Louisiana gets a ton of education-related attention, most of it focused on the Recovery School District and the proliferation of charter schools in New Orleans. While these reforms are certainly worth a close look, it’s the state’s quieter efforts on curriculum that may be truly changing the game for students and teachers.
My colleague Robert Pondiscio wrote an in-depth analysis of these initiatives that’s definitely worth a read. The upshot is that education leaders in Louisiana recognized the transformative power of high-quality curriculum and took action. They started by reviewing the curricula that schools used in order to determine rigor, coherency, and alignment to state standards. After identifying the best curricula, Louisiana created incentives for districts to select those materials rather than others. The state also evaluated professional development providers and recommended to schools only the providers who offered trainings specific to the best curricula rather than broad and general strategies.
So far, these efforts seem to be paying off: Louisiana students have shown improvements on state tests, the ACT, and AP exams. In addition, the state saw upticks on the 2015 National Assessment of Educational Progress (NAEP) in fourth-grade math and reading. By most measures, Louisiana’s strategy appears to be working—and Ohio should consider following a similar path.
Right now, Ohio’s districts and schools are on their own when it comes to evaluating curriculua and materials. This isn’t just a waste of time and effort; it’s also a missed opportunity for collaboration. That’s why Ohio legislators should task the Ohio Department of Education (ODE), or another respected independent organization, to start conducting reviews of textbook and curricular materials. They might also want to consider allocating funds to help support these efforts.
The process could begin by asking districts to report what curricula they’re currently using or have used in the past. This list could serve as the basis for which textbooks and curricular programs the department evaluates first—that way, the materials that impact the highest number of Ohio students will be first under the microscope.
It is of the utmost importance that these reviews are rigorous and easy to understand. Ohio should ensure that its rubrics are evidence-based and similar to the frameworks used by independent evaluators across the country. The Louisiana Department of Education (LDOE) evaluates curricular materials with various rubrics for certain grade levels and subjects, and evaluations result in one of three ratings: Tier 1 materials are labeled as exemplifying quality, Tier 2 materials are labeled as approaching quality, and Tier 3 materials are labeled as not representing quality. Although Ohio could craft its own rating labels and rubrics, the system must effectively differentiate curricula based on alignment to state standards, coherency, rigor, and overall quality.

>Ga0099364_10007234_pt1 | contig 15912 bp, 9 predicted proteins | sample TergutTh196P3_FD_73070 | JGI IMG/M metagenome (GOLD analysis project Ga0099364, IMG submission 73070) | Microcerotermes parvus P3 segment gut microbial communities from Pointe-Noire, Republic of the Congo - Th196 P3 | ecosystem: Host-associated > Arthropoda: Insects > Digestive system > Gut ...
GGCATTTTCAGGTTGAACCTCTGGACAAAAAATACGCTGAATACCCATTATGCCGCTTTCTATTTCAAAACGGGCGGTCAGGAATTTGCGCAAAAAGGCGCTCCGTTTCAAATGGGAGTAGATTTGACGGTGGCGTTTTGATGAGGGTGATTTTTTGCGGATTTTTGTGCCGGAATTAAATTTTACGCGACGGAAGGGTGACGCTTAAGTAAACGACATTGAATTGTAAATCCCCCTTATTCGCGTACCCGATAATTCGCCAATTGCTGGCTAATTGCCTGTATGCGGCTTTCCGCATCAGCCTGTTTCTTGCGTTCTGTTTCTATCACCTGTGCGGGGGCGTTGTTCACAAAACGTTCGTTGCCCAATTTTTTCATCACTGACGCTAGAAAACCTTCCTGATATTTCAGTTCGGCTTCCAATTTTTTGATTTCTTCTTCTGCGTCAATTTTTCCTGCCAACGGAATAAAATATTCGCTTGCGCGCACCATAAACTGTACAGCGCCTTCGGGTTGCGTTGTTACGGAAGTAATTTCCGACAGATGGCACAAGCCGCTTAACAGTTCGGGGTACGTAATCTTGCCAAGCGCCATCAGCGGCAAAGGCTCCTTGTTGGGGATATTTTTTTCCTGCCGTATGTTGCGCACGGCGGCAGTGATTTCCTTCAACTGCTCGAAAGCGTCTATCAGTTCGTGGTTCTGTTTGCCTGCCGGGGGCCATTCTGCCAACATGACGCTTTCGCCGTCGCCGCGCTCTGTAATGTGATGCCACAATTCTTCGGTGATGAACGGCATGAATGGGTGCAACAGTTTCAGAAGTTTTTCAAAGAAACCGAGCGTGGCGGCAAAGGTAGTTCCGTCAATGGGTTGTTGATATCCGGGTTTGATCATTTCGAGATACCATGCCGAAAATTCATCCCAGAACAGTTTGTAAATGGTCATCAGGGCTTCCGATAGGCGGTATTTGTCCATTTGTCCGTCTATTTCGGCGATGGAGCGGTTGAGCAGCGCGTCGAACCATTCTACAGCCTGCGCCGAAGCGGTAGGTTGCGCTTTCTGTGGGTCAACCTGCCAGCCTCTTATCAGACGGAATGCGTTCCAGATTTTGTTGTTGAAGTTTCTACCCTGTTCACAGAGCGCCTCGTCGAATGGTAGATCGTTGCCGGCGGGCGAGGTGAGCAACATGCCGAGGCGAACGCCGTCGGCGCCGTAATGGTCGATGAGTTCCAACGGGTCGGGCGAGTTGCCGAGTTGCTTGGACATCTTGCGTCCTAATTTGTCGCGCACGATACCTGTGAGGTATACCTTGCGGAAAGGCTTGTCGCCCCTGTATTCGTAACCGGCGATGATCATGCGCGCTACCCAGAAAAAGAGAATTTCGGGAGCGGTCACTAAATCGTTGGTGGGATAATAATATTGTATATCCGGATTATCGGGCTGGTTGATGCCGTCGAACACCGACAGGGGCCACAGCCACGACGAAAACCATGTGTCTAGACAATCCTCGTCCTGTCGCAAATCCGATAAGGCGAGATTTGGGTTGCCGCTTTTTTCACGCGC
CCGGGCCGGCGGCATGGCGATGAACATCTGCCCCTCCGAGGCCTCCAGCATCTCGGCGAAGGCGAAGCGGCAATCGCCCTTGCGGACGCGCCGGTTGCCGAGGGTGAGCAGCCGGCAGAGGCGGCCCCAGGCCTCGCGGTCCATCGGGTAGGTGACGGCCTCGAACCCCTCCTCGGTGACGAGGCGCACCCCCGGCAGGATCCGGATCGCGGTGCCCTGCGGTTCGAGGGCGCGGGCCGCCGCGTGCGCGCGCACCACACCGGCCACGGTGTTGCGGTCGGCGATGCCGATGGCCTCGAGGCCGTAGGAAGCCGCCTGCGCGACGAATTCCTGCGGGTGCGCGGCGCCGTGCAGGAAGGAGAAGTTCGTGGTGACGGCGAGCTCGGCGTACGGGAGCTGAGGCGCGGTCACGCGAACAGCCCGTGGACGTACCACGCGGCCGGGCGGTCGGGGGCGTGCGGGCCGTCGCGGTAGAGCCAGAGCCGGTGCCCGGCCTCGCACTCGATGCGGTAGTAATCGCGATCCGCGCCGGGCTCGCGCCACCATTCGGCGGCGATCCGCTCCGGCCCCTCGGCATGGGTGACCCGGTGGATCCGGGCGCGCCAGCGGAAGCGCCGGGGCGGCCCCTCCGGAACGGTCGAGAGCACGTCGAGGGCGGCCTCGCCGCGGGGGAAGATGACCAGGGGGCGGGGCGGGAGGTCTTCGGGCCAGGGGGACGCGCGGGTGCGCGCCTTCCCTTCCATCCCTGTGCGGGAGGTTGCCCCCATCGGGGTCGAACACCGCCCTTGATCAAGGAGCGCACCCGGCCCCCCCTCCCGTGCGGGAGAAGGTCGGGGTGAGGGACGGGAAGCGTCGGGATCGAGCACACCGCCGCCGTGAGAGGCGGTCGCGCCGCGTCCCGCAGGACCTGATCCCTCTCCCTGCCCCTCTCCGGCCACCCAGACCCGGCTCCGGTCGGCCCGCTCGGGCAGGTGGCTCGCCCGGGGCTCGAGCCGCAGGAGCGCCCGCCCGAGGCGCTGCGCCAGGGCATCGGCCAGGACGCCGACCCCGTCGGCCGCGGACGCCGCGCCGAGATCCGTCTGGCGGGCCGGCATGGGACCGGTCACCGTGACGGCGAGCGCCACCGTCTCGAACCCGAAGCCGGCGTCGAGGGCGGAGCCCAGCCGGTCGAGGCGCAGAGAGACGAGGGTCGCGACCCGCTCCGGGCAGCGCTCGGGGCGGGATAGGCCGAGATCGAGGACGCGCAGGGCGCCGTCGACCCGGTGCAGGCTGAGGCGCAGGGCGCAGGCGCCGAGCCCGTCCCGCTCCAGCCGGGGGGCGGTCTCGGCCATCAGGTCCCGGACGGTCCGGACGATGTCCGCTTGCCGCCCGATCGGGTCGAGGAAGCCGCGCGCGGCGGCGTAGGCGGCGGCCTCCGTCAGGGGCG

It’s also important that the bulk of these reviews be conducted by the same people who are responsible for teaching curriculum—the state’s teachers. Again, LDOE offers an important example: Officials in Louisiana’s department selected teacher leaders from various geographical areas and grade levels based on demonstrated teaching and leadership ability. Not only would this leverage the expertise of teachers and ensure educator buy-in, it would also offer districts a way to empower their most effective teachers with leadership roles that don’t require them to leave the classroom.
Most importantly, though, the General Assembly must clearly assert from the start that the results of these reviews have no bearing on which curricula districts choose—local control remains paramount. ODE’s role is to support local districts in curricular decisions by providing independent evaluations of various textbooks and materials. It’s not to make those decisions for schools. Curriculum shouldn’t be a mandate, and local schools must maintain their right to select whichever instructional materials they believe will best serve their students.
That being said, the state has a clear role to play in encouraging adoption of first-rate curricula. Louisiana, for example, gave statewide contracts to the small number of curriculum vendors that achieved a top rating. This was not a mandate—districts were still free to choose whatever curricula they wanted. Those curricula that earned the highest marks from LDOE, however, were typically offered at discounted prices due to their contracts with the state. If Ohio pursued such an approach, this would offer high-quality resources to districts at a discount—without infringing on local control. The state could also follow Louisiana’s lead on teacher PD and recommend only the providers who can offer trainings geared toward the best-reviewed curricula.
Research shows that content-rich, high-quality curricula can improve student outcomes in a cost-effective way. By taking the steps outlined here, Ohio could impact thousands of students in a positive way—all for a fraction of the cost of other school improvement strategies. Sounds like a no-brainer to me.